The courts are located in seven major cities of the Kingdom.
For the first time in its 86-year history, Saudi Arabia has opened the doors to labour courts aimed at organising the labour market, protecting workers and boosting investment. The labour courts are just the latest in the types of specialised courts launched by the Kingdom.
The labour courts – to be fully digitalised – were officially launched by Justice Minister Walid Al Samaani and the Minister of Labour and Social Development Ahmed Al Rajhi on November 25.
The courts are located in the country’s major cities including Riyadh, Jeddah, Dammam, Makkah, Madinah, Abha and Buraidah.
The launch of the labour courts comes on the heels of the official launch of commercial courts in October. The commercial courts have begun operations in the country’s three major cities – Riyadh, Jeddah and Dammam. The new courts are in line with the Vision 2030 initiative to revitalise the business environment, fuel investment and accelerate economic development in the Kingdom.
Al Samaani said the establishment of labour courts was an important step towards growing the labour market and creating a climate to attract investments. The new courts aim to reduce the time needed to complete litigation. The labour courts are digitally integrated with all government bodies that are relevant to the areas of law it considers.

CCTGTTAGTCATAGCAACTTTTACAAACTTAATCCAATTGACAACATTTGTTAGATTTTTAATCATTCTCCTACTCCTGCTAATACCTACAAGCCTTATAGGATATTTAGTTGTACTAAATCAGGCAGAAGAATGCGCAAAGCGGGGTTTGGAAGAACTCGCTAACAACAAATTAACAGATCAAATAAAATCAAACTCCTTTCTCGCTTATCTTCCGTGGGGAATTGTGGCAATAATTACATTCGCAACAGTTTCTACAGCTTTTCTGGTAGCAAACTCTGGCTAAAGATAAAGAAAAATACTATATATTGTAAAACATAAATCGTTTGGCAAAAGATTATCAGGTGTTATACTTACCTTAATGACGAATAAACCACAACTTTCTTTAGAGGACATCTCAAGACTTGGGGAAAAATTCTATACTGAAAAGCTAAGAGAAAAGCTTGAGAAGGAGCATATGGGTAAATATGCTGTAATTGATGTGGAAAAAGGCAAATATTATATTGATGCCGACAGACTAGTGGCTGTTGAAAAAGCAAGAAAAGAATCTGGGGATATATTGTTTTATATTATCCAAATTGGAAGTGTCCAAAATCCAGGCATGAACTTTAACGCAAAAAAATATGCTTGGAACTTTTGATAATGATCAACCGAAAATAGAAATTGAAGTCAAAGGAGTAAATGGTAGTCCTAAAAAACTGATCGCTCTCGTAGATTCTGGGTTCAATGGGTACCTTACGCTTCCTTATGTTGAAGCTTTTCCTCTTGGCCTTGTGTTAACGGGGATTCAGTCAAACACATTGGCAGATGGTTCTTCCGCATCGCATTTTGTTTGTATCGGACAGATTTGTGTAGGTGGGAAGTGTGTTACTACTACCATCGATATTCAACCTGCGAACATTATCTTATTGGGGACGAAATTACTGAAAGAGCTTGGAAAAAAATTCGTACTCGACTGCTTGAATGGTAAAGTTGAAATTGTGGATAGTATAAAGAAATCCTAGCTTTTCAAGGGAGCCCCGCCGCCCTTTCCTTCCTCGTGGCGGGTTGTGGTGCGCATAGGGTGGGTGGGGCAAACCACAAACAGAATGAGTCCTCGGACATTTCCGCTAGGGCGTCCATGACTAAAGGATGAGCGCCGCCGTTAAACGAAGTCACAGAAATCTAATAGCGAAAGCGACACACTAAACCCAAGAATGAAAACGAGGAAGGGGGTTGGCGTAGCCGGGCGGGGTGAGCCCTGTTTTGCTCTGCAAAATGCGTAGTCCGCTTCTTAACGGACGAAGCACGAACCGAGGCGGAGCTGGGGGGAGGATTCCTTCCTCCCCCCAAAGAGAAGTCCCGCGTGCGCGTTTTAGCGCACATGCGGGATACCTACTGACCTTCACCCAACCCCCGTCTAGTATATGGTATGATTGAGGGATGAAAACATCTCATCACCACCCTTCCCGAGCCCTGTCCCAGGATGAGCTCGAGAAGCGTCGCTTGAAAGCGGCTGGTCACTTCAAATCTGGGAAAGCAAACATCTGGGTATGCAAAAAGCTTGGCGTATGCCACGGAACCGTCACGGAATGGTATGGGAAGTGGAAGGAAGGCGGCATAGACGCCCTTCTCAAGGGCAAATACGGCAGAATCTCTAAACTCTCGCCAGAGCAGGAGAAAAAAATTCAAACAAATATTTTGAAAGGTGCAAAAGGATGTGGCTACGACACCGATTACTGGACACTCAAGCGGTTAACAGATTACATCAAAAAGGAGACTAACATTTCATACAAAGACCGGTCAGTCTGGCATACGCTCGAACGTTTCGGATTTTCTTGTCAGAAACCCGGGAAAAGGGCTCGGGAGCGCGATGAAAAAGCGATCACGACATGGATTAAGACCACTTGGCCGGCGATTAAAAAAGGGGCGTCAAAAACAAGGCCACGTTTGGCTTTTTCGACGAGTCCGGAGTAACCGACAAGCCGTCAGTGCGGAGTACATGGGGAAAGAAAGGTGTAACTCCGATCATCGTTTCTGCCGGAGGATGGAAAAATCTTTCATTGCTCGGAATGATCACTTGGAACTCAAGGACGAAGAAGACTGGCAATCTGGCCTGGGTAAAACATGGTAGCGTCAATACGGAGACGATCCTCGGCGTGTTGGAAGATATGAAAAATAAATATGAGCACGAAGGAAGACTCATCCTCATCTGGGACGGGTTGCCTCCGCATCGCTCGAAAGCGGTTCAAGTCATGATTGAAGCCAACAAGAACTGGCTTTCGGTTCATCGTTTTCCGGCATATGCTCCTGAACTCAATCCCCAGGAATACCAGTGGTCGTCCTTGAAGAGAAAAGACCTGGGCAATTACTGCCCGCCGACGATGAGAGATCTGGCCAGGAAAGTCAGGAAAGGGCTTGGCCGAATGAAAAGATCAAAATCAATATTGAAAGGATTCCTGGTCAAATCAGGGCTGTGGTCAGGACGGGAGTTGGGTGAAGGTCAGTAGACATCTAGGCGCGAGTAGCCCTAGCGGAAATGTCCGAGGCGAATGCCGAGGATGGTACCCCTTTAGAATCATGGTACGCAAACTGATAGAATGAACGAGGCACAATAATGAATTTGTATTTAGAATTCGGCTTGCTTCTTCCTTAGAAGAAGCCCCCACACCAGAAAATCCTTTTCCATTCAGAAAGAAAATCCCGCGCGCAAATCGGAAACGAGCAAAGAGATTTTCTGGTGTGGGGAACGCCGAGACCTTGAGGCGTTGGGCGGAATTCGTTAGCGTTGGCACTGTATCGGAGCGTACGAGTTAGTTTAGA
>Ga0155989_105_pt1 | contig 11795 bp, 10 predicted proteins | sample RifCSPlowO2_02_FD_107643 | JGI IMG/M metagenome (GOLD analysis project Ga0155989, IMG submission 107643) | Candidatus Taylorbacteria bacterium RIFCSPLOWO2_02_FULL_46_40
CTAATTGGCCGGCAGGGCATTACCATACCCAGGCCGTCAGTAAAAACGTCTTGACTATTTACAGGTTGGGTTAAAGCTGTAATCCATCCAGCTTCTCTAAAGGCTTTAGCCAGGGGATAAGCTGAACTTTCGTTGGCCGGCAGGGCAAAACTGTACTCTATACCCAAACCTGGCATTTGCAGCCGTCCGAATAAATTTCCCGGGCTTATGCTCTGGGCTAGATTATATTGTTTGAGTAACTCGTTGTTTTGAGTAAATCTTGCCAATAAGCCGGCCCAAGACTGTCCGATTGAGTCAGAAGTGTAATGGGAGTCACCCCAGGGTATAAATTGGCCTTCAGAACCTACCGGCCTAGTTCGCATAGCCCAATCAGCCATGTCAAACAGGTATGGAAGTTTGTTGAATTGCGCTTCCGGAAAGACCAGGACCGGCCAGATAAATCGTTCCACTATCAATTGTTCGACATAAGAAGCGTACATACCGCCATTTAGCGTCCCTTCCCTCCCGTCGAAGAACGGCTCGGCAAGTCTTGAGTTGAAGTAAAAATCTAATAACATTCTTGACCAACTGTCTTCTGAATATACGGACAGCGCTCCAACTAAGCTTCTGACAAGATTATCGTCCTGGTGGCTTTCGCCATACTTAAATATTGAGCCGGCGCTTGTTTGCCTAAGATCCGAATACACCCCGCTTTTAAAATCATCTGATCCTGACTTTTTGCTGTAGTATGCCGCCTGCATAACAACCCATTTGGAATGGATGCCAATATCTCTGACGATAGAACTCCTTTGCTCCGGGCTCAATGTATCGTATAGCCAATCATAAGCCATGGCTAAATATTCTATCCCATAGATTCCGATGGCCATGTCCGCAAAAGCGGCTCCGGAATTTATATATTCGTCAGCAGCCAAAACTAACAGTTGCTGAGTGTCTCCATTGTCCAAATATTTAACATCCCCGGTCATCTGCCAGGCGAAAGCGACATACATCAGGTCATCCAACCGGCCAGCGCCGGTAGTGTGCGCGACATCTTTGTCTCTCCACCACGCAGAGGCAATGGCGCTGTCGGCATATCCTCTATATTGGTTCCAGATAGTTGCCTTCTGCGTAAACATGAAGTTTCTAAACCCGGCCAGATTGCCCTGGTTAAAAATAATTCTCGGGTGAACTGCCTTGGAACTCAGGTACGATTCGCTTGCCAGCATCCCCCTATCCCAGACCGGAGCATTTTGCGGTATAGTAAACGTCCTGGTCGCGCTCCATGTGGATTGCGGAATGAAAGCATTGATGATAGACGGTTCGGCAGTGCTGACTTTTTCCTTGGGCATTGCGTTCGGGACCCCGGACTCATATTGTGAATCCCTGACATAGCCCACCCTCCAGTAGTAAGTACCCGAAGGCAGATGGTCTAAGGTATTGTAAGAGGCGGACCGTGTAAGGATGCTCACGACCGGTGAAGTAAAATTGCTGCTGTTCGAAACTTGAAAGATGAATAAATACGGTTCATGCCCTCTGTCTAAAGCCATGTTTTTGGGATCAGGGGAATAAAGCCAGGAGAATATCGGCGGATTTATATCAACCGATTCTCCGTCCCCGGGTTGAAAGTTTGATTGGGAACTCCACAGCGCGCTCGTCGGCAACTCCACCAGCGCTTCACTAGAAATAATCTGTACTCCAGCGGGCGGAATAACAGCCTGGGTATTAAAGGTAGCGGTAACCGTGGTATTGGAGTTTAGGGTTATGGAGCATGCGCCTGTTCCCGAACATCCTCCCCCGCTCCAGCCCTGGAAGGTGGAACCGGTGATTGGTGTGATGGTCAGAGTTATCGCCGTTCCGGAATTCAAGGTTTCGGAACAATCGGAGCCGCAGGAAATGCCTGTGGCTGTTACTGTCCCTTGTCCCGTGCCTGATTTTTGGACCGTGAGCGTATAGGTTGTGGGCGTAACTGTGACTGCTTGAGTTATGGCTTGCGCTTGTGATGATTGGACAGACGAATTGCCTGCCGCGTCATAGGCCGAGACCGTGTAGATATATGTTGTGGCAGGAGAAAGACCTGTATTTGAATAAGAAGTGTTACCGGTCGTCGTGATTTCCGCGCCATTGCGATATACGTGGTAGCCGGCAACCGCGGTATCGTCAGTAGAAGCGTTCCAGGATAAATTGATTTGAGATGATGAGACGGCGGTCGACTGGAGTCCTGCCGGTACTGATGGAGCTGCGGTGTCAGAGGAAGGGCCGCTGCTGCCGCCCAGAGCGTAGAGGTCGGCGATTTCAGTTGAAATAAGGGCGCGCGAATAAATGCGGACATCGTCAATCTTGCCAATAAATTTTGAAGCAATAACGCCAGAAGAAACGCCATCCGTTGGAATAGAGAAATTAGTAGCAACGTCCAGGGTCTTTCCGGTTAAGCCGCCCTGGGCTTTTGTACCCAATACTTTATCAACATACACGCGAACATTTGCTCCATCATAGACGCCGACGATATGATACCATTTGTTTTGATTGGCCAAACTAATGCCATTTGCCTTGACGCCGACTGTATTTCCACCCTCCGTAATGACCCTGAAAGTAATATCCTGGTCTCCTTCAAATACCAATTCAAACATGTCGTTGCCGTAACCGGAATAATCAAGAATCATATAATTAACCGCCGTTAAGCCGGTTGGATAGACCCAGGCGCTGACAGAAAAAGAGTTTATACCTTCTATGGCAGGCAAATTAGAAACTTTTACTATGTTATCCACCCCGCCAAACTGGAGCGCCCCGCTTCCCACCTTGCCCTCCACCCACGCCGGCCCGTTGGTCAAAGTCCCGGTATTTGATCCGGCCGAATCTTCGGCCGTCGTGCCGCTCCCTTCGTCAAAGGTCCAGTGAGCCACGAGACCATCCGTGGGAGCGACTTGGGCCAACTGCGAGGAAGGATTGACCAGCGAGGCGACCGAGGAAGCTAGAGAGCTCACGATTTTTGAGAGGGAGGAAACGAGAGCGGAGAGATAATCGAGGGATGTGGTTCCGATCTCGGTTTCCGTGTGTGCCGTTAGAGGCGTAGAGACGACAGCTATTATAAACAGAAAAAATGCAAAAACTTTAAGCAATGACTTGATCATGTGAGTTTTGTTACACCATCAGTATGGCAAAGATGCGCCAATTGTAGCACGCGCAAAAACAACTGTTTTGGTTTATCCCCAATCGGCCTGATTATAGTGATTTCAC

According to the Ministry of Justice, the labour courts will help to boost the Kingdom’s classification in international indices, while enhancing investment opportunities in the Kingdom by guaranteeing justice in the business sector.
The labour courts were launched under a Royal Decree issued in 2007. The Ministry said that the Kingdom had been working to develop initiatives that would organise the labour market and help it to reach its full potential.
Some 13 million workers are in Saudi Arabia, 10 million of which are foreign and 3 million Saudi, the Ministry said in July citing official statistics. These numbers are expected to increase with the ongoing mega projects across the Kingdom and the increasing demand for labour, according to the Ministry.
Establishing labour courts constitutes a major step towards facilitating projects and ensuring that workers are part of a well-defined system that protects them, the ministry added.
The Ministry of Justice says it hopes to achieve four objectives through the new courts: boosting investment opportunities, achieving excellence, expediting decisions on labour cases and enabling benefits stemming from the rich databases courts maintain.
At the time of the launch of the commercial courts, Al Samaani said that these legal entities would foster a business environment built on trust and transparency, while expediting the resolution of commercial disputes. He called the start of operations of these courts “a quantum leap and a major development for specialised courts” in Saudi Arabia.
By streamlining commercial dispute procedures, expectations are that the business environment will be enhanced, investment encouraged and economic development boosted.
Al Samaani said that the ministry’s “paperless-court” project had reduced bureaucratic procedures and shortened the period for executing judicial orders from two months to 72 hours. This has been enabled by activating the electronic linking system that connects all relevant entities.